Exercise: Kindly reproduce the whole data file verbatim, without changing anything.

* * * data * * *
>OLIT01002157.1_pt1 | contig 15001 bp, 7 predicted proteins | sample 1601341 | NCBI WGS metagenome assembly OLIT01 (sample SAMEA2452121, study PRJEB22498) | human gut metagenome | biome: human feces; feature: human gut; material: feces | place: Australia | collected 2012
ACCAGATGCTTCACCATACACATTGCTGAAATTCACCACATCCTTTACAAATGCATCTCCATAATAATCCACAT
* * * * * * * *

>OLIT01002157.1_pt1 | contig 15001 bp, 7 predicted proteins | sample 1601341 | NCBI WGS metagenome assembly OLIT01 (sample SAMEA2452121, study PRJEB22498) | human gut metagenome | biome: human feces; feature: human gut; material: feces | place: Australia | collected 2012
ACCAGATGCTTCACCATACACATTGCTGAAATTCACCACATCCTTTACAAATGCATCTCCATAATAATCCACAT